Growing Double Knock Out Roses
These stunning, low-maintenance roses practically grow themselves.
Roses seem to have everything a gardener could want: beauty, fragrance and a variety of colors, shapes and forms. But roses also have a reputation for being difficult to grow, and in many cases, they’ve earned it. Hybrid teas need regular spraying or dusting to combat diseases and pests. Climbers need training and tying up. And most roses demand regular fertilizing, watering and mulching, along with careful pruning and grooming. Roses can be the stars of the garden—but they can be fussy and frail, too.
Plant breeders had been working to produce easier-to-grow roses for years when Wisconsin rose breeder William Radler introduced his new Knock Out Rose in 2000. Rosarians were thrilled to discover a new rose that had the best qualities of a classic rose, but that demanded much less care. The rose was named an All America Rose Selections winner the same year it debuted, and Knock Outs have been snapped up by consumers ever since.
Knock Out roses were bred to be extremely resistant to diseases and drought, and if that wasn’t enough, they’re also repeat bloomers, bearing a new flush of flowers every five to six weeks from spring until the first hard frost. They’re heat-tolerant across most of the U.S. and cold tolerant to zone 5.
Since the original cherry-red Knock Out was introduced, the rose family has grown to include Double Knock Out roses (a variety with doubled blooms), also available in cherry red and in pink.
Double Knock Out roses are very easy to grow. Give the plants full sun in a garden spot with fertile, well-drained soil and space them about four feet apart to allow good air circulation.
To keep the blooms coming, fertilize your Double Knock Outs after every bloom cycle with any good rose fertilizer. You don’t need to snip off the spent flowers, because these vigorous shrubs are self-cleaning. They mature at three to four feet wide and tall, but you can prune them while they’re dormant—in late winter or early spring—if you want to control the size.
Otherwise, Double Knock Outs only need light, annual pruning to shape them or remove crossed or interior branches. Every two to three years, prune the old canes back by a third to help reinvigorate the bush. It’s even okay to shape them up with hedge shears, and you may want to do that if you grow your plants in a hedge.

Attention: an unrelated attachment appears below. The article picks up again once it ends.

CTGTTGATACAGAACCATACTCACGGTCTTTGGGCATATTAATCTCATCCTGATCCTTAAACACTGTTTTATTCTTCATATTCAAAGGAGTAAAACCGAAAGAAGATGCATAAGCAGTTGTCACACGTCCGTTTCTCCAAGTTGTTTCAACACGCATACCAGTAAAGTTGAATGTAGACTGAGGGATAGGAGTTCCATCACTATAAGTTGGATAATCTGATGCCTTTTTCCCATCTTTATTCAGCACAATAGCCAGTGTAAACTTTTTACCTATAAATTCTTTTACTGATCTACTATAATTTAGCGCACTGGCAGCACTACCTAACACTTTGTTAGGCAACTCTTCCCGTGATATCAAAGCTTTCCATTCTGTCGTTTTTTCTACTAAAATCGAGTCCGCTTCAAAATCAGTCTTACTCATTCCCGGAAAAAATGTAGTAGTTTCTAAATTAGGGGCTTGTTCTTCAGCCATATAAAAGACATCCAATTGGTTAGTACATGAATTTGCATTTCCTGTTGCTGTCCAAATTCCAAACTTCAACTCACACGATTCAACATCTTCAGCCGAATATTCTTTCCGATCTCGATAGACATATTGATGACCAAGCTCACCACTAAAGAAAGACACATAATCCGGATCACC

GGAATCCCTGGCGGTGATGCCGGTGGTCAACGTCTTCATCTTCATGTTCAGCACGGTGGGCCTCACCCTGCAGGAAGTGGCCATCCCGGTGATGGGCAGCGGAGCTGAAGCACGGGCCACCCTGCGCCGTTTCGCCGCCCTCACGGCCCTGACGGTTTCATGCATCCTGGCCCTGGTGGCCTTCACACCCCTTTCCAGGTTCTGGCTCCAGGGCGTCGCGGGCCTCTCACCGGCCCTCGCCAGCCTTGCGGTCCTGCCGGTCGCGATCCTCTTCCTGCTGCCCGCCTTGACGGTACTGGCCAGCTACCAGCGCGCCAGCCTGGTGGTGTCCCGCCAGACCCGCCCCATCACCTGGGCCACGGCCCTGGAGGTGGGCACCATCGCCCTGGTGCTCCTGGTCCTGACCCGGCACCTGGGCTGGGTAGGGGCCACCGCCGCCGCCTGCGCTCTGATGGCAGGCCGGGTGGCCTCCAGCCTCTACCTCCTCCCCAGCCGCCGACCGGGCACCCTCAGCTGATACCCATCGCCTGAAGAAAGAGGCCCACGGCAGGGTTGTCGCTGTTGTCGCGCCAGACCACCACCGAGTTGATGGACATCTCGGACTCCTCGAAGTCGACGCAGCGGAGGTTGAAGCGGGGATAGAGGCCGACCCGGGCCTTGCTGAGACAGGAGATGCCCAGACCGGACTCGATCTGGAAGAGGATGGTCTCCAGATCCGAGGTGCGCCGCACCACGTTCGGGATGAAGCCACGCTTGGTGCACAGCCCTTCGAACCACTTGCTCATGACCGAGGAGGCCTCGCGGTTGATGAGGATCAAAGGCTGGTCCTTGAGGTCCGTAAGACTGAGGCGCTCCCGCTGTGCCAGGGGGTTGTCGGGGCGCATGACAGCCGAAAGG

Roses in the Knock Out family are planted in much the same way as other roses. Dig a hole twice as wide and as deep as the pot the plants are growing in, and use your shovel to chop up and loosen the soil at the bottom of the planting hole.
Turn the pot upside down and gently shake or tap it to remove the rose. Then use your fingers to loosen its roots. Put the rose in the hole, keeping its base level with the soil line, and back fill the hole. It’s a good idea to add manure or other amendments to help aerate the soil and keep it from compacting.
Finally, water your rose thoroughly and deeply. Give it another one or two inches of water each week if rainfall is insufficient, and add mulch to help hold moisture in the soil and control weeds that may pop up and compete for water and nutrients.
Double Knock Out Roses are great to grow with daylilies, coneflowers and many other annuals and perennials. Many gardeners like to use low-growing plants around them, such as dianthus (also called pinks), verbena or calibrachoas. These shorter flowers help hide the lower rose branches, which can start to look a little leggy or bare as the bushes continue to grow. Try these suggestions for other companion plants:
- Mexican sage
- Herbs such as catmint, thyme or oregano
- Lambs’ Ear (Stachys byzantina)
Double Knock Out Roses in a formal garden look elegant when planted alongside boxwood shrubs, but they’re equally at home in a cottage garden with bellflowers, delphiniums, heliotropes and herbs like oregano, parsley and thyme. These roses won’t demand as much time and attention as traditional roses, but they’ll reward you with as many—or more—beautiful blooms.